Hewlett-Packard is now shipping powerful, energy-efficient HP workstations running Quad-Core Intel Xeon 5300 series processors and Intel Core 2 Extreme QX6700 quad-core processors. In fact, HP is introducing three new models within its ProLiant rack server, BladeSystem server, and HP workstation families running on the Quad-Core Intel Xeon 5300 processor, an upgrade from the dual-core platform.

Quad-core processor-based HP workstations are designed to provide a stable, multi-threaded, and multi-tasking environment for shorter project cycle times and greater parallelism for those working on projects within the digital content creation, oil and gas, computer-aided design, and computer-aided engineering markets. Quad-core technology will give customers the tools they need for visualization, analysis, and product creation in extremely demanding environments.

According to industry analysts, a workstation running quad-core processors in a two-socket configuration is faster and more efficient than dual-core processors in a four-socket array. That’s because it can better manage extremely complex parallel jobs.

Intel-based HP xw8400 workstations are enabling the Gates Planetarium at the Denver Museum of Nature & Science to reach new heights in visualization. HP systems with quad-core processors are powering 11 digital projectors at the planetarium to produce vibrant, realistic images of the entire universe.

HP workstations with the new Quad-Core Intel Xeon 5300 processor series are available now at a starting price of $2349.


Boxx Unveils 3DBoxx RTX Series Machines

Boxx Technologies has released the new 3DBoxx RTX series of high-performance 64-bit workstations designed for film, postproduction, VFX, and digital intermediate applications.

The 3DBoxx RTX workstation enables digital artists to take advantage of multi-core processing and multi-threaded software solutions. The system boasts Quad-Core Intel Xeon 5300 series processors in a unique chassis capable of accommodating up to 15 data drives for up to 1gb/sec storage bandwidth.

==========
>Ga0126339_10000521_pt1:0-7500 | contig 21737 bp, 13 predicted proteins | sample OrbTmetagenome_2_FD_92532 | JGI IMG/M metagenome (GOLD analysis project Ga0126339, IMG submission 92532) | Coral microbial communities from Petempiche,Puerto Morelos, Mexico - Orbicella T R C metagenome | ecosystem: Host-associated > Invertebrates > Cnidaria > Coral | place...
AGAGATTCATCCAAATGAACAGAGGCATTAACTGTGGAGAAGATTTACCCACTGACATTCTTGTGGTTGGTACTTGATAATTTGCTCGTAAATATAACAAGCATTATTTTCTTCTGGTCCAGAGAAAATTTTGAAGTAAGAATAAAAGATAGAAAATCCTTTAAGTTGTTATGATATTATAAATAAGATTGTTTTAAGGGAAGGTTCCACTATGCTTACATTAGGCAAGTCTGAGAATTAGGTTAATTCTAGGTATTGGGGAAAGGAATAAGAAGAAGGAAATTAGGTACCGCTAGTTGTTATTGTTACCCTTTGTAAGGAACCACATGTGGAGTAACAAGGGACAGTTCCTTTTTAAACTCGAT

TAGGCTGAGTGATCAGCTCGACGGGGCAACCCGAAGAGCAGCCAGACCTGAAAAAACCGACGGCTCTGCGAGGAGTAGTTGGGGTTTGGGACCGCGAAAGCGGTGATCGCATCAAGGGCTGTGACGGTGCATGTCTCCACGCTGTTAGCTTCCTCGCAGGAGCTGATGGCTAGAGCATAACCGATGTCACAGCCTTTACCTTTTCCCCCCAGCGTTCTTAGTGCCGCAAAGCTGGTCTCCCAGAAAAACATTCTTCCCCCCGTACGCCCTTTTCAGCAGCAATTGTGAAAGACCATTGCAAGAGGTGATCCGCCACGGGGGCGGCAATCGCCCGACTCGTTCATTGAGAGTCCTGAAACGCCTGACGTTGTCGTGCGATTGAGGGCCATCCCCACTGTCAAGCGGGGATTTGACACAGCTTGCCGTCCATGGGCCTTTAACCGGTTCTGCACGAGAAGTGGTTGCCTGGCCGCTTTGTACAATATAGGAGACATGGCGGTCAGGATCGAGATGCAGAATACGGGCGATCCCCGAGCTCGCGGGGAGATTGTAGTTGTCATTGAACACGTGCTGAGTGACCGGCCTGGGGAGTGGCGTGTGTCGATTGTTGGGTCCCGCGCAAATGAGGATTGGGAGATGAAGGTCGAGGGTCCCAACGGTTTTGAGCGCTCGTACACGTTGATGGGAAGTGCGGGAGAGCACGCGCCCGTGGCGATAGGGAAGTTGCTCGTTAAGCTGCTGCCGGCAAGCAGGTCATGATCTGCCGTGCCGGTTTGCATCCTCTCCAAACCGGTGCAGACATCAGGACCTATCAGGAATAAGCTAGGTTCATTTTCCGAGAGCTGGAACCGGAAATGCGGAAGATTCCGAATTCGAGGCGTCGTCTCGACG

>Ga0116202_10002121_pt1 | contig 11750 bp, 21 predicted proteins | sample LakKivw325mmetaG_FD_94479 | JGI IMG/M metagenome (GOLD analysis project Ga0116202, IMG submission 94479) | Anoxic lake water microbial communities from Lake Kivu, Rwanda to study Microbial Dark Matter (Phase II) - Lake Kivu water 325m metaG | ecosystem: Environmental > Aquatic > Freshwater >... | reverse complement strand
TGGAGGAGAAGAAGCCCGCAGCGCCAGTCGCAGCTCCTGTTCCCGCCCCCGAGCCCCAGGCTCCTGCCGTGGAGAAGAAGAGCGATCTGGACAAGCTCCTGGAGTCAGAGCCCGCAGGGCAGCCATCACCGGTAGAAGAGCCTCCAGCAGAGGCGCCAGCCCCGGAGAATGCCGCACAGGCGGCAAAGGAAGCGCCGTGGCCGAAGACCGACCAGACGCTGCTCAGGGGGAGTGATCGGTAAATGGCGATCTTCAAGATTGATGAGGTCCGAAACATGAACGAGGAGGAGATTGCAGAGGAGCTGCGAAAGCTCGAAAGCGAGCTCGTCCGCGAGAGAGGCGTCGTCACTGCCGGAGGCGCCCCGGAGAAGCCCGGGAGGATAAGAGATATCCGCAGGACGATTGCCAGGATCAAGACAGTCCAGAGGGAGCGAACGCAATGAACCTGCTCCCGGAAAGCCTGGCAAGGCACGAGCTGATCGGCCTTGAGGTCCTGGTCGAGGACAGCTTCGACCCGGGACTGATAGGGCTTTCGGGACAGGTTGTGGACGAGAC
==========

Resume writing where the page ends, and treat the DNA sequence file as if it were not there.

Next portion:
The 3DBoxx RTX features PCI Express x16, PCI-X 64/133mhz, PCI Express x8 using x4, 1394a FireWire, RJ45 Gigabit Ethernet, and USB 2.0/1.1 slots. The workstation also sports two internal 3.5-inch hard drive bays and 10 swappable SATA/SAS 3.5-inch hard-drive bays.

The 3DBoxx RTX Series workstations are available now in Dual-Core and Quad-Core Intel Xeon configurations. Prices vary according to system configuration.


Softimage XSI 6 Debuts

Softimage, a subsidiary of Avid Technology, has introduced Version 6 of its Softimage XSI 3D animation and character creation software.
Among the features new to XSI are Crosswalk, a tool set for transferring content to and from other 3D programs, and Motor, for moving animation and motion-capture data between arbitrary XSI rigs and other 3D software character rigs. The Elastic Reality Warper and Morpher, built into XSI’s Illusion compositor, enables users to distort images and sequences, whereas Delta Referencing aids them in modifying 3D models and scene setups. New Quick Shade provides a fast preview of rendering elements, large-scale materials management, an open framework for integrating third-party renderers, and support for Autodesk’s Mental Ray 3.5.

Softimage XSI 6 supports the .NET framework and the Python scripting language. It also includes the integrated C# object-oriented programming language used by next-generation 3D game developers.

Softimage XSI 6 Foundation costs $495; Essentials, $1995; and Advanced, $6995.